A massive fire in a Honduran prison has killed at least 358 prisoners, many trapped in their cells, yelling for help as the flames engulfed them.
The tragedy took place Tuesday night in the Comayagua farm prison some 90 miles north of the capital, Tegucigalpa. It was the world's deadliest prison fire in more than a century.
Josue Garcia, a spokesmen for the Comayagua Fire Department, said the scene he witnessed while trying to extinguish the flames was nightmarish.
He said that many inmates were desperate to get out of their cells but couldn't. The prison housed 852 prisoners.
Pastor Her Chinchilla, director of a chaplain's group for Honduran prisons, spoke to CBN News about the prisoners and their families.
"We have confirmed that some Christians were among the victims," he said. "We have some of their names."
Chinchilla said that 180 to 200 of the inmates at the prison were Christians. Many of them gathered regularly with other prisoners in a small chapel in the middle of the prison grounds. The chapel was destroyed by the flames.
"In the prison center we have pastors and co-pastors," Chincilla said. "Many of those who are converted we train as pastors through studies. We had meetings every day. The preaching was supported by churches and ministries."
"There was discipling going on every day, morning, and afternoon. There were prayer chains, led by inmates about to finish their prison sentences," he added.
In each cell, one prisoner was allowed by prison authorities to preach at night. The cell leaders were chosen according to their reputation.
"We have the support of the prison authorities. The pastors have passes to enter different jails, and the wardens were happy to have us preach," Chinchilla noted.
Some of the prison guards were converted to Christ as they listened to the preaching in the cells.
Helping Families Afford Funerals
Chinchilla and other pastors have already started giving spiritual support for the families who lost loved ones in the fire.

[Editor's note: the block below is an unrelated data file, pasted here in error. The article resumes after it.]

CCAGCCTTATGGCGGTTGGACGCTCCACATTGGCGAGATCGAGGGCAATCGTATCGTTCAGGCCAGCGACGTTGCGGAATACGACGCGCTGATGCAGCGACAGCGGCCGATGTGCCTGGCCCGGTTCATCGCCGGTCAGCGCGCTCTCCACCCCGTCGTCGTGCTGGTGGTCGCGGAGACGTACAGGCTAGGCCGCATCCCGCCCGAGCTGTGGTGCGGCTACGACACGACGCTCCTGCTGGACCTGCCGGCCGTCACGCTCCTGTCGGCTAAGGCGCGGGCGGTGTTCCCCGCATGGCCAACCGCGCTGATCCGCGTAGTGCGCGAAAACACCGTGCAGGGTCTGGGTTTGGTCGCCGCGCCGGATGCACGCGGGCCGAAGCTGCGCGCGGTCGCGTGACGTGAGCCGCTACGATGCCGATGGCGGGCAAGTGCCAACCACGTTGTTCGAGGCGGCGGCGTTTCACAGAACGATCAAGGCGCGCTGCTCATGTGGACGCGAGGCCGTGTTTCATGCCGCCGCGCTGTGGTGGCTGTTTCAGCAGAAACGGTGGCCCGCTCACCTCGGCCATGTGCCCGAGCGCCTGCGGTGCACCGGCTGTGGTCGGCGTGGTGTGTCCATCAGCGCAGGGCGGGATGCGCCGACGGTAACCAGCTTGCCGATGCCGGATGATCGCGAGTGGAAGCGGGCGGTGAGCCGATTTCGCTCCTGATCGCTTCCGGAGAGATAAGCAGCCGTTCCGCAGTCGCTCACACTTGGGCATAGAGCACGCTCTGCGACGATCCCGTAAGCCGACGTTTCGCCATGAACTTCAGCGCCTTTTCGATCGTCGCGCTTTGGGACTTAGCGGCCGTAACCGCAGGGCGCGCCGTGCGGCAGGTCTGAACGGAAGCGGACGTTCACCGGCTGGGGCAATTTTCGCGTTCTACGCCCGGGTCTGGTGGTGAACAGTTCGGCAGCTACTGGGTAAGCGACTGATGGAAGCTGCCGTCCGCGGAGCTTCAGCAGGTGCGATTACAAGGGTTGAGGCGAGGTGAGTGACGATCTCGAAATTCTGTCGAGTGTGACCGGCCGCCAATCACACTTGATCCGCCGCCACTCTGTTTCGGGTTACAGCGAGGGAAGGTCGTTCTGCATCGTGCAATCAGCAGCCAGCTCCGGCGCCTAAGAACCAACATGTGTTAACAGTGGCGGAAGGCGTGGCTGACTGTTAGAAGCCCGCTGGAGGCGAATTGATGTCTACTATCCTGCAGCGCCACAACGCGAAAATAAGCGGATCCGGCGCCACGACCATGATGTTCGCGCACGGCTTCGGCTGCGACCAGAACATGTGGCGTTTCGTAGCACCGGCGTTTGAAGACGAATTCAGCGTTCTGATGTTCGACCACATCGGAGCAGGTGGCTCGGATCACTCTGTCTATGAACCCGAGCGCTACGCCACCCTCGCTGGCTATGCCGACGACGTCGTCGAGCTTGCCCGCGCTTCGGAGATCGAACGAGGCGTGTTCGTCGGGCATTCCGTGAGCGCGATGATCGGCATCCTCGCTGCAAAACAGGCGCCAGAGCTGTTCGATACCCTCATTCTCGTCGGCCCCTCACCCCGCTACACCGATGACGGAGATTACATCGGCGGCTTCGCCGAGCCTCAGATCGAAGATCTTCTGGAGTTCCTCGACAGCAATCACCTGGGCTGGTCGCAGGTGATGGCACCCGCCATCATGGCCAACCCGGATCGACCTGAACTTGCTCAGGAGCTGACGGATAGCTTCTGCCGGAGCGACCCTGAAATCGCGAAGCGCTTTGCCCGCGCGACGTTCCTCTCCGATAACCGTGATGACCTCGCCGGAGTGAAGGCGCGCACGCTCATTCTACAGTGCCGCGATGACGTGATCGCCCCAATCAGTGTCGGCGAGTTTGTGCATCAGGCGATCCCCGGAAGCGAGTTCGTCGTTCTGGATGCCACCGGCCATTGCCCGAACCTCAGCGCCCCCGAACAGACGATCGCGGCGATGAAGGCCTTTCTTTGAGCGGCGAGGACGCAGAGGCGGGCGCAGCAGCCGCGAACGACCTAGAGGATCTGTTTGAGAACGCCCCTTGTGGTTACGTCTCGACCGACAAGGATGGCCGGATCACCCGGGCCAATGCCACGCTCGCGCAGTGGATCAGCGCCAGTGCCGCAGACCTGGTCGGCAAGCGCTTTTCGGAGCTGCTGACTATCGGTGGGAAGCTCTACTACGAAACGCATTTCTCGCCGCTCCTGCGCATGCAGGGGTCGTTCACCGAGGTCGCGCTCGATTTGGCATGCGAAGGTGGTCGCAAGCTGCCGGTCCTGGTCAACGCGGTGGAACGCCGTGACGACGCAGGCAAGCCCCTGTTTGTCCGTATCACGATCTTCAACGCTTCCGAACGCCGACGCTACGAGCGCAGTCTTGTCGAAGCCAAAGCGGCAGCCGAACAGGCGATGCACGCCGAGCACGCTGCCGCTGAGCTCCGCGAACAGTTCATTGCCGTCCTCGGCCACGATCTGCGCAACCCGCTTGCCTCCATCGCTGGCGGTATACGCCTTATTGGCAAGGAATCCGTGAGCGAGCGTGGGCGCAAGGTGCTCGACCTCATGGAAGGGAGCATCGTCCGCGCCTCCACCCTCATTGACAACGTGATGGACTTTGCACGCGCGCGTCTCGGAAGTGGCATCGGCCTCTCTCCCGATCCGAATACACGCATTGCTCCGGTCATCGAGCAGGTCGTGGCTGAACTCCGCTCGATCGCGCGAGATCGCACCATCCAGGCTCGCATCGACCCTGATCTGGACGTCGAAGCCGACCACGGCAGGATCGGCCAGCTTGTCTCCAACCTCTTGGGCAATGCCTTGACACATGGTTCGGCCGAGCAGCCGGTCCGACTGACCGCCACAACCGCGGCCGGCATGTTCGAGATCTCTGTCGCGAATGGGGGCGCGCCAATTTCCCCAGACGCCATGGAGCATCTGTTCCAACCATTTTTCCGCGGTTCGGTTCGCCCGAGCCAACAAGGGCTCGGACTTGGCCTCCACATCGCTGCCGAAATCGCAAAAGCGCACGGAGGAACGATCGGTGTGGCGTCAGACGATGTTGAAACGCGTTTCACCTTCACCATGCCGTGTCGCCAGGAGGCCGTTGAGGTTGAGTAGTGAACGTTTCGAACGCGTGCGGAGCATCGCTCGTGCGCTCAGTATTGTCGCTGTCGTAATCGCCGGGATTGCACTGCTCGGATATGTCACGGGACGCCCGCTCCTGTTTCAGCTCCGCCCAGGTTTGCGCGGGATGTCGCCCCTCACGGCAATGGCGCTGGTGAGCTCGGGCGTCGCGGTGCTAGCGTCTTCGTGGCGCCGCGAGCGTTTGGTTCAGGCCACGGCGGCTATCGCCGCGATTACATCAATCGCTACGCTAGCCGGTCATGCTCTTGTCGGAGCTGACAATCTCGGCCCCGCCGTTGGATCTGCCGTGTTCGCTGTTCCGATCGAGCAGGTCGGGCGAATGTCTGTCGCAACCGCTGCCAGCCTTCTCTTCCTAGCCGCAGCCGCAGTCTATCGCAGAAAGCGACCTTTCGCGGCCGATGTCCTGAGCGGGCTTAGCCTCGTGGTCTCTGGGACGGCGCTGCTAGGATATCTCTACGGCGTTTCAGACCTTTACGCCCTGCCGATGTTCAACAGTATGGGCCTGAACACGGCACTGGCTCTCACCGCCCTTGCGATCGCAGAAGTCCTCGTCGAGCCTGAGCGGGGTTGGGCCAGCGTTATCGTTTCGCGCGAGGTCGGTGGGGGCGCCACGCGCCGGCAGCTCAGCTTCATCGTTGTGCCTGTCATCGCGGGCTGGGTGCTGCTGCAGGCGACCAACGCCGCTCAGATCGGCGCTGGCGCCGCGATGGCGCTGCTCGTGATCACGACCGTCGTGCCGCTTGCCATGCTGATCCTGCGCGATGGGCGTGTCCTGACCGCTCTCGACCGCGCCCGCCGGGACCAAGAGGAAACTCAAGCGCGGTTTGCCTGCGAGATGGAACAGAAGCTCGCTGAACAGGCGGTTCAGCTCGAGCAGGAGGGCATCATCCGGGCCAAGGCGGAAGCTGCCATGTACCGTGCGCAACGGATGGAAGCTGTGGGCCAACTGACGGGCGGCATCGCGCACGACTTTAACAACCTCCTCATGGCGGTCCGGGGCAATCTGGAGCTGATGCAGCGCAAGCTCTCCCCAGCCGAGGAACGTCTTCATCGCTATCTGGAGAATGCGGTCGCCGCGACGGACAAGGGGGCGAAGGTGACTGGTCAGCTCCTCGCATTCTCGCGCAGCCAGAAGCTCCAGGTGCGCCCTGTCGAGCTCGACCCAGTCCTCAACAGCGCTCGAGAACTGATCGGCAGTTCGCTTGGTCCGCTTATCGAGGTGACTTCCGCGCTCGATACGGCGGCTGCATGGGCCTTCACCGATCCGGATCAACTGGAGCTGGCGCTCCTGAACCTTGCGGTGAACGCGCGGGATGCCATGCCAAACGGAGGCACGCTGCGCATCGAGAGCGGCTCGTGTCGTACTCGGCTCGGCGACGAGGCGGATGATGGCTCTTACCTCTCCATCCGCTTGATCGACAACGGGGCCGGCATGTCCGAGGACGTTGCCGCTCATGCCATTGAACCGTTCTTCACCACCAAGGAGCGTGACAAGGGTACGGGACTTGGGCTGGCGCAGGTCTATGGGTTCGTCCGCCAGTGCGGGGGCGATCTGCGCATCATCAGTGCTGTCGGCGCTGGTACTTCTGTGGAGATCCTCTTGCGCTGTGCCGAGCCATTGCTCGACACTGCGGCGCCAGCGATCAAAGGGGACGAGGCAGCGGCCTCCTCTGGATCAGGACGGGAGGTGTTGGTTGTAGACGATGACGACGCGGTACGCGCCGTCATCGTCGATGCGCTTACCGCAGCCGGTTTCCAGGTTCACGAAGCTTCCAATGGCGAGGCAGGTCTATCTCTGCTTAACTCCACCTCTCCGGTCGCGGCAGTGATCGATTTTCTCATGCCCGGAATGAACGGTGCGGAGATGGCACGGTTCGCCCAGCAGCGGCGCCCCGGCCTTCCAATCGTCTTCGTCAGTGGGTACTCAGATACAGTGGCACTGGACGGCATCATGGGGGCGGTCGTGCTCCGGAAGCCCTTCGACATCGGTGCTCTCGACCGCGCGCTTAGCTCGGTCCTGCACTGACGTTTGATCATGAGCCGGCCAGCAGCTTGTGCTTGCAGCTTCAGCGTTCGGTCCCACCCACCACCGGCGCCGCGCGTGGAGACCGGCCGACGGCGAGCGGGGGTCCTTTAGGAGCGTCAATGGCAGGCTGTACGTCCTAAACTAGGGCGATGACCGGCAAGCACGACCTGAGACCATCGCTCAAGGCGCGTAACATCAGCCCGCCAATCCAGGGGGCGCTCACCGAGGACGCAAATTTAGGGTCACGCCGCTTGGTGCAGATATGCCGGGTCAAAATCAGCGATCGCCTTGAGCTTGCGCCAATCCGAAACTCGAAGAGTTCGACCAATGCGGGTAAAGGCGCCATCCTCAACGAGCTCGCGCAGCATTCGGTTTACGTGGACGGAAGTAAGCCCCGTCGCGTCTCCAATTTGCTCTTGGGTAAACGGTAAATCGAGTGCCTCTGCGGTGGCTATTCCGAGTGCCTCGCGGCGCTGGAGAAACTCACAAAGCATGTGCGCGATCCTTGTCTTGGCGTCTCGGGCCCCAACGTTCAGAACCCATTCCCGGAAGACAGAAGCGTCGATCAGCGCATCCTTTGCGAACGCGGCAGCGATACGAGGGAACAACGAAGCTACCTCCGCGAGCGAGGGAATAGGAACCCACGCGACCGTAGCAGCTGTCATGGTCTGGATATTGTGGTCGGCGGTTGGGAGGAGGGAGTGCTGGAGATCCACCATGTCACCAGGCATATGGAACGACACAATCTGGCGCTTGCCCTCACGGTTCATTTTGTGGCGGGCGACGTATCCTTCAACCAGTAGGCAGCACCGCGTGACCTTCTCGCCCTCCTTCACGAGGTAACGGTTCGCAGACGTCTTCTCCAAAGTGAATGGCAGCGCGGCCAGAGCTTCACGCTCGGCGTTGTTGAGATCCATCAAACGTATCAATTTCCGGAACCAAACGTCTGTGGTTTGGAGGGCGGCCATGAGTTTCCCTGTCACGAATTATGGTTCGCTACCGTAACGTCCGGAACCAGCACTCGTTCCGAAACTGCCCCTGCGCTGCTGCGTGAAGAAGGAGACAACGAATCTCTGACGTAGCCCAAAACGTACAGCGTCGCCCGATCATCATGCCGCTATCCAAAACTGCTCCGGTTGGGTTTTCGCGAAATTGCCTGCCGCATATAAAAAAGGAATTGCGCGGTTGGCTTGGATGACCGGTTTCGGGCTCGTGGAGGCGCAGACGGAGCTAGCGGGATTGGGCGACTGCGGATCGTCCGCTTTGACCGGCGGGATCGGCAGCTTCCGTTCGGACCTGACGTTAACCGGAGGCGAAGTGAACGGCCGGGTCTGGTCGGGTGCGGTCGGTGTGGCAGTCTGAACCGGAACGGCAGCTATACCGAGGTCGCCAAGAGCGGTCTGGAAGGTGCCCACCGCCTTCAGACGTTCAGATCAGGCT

"The work we have before us is to comfort family members," Chinchilla explained. "These words can be a blessing but there are families that don't have the means to buy a coffin, or to bury their husband. It's a very difficult task to be with these people."
Area churches are preparing to receive people needing prayer and counseling. Some congregations have committed to holding prayer vigils during the week.
Fruits of Freedom
Approximately 70 former prisoners have over the years become pastors of churches in different parts of Honduras.
"One friend was behind bars 12 years, became a pastor in jail, was released, and now has a large church of over 100 members. Thank God he learned what he was taught," Chinchilla recalled.
The chaplains' ministry is supported by seven churches and prides itself for sound Bible doctrine and for being interdenominational.
State of Emergency
Honduras' President, Porfirio Lobo, said the fire was a regrettable and unacceptable tragedy. He has promised a complete and transparent investigation.
He said prison authorities would be suspended during the investigation.
Hundreds of relatives have flocked to the Santa Teresa Hospital, located near the prison. The hospital has treated more than 40 prisoners with severe burns, and another 40 were sent by ambulance to the Escuela Hospital in the nation's capital.
Hondurans hope the investigations will shed light on the causes of the fire. One early theory is that the fire was caused by poor electrical wiring in the prison.
But prison authorities don't discount the idea that a riot could have been the cause of the inferno.
--Originally aired on February 16, 2012.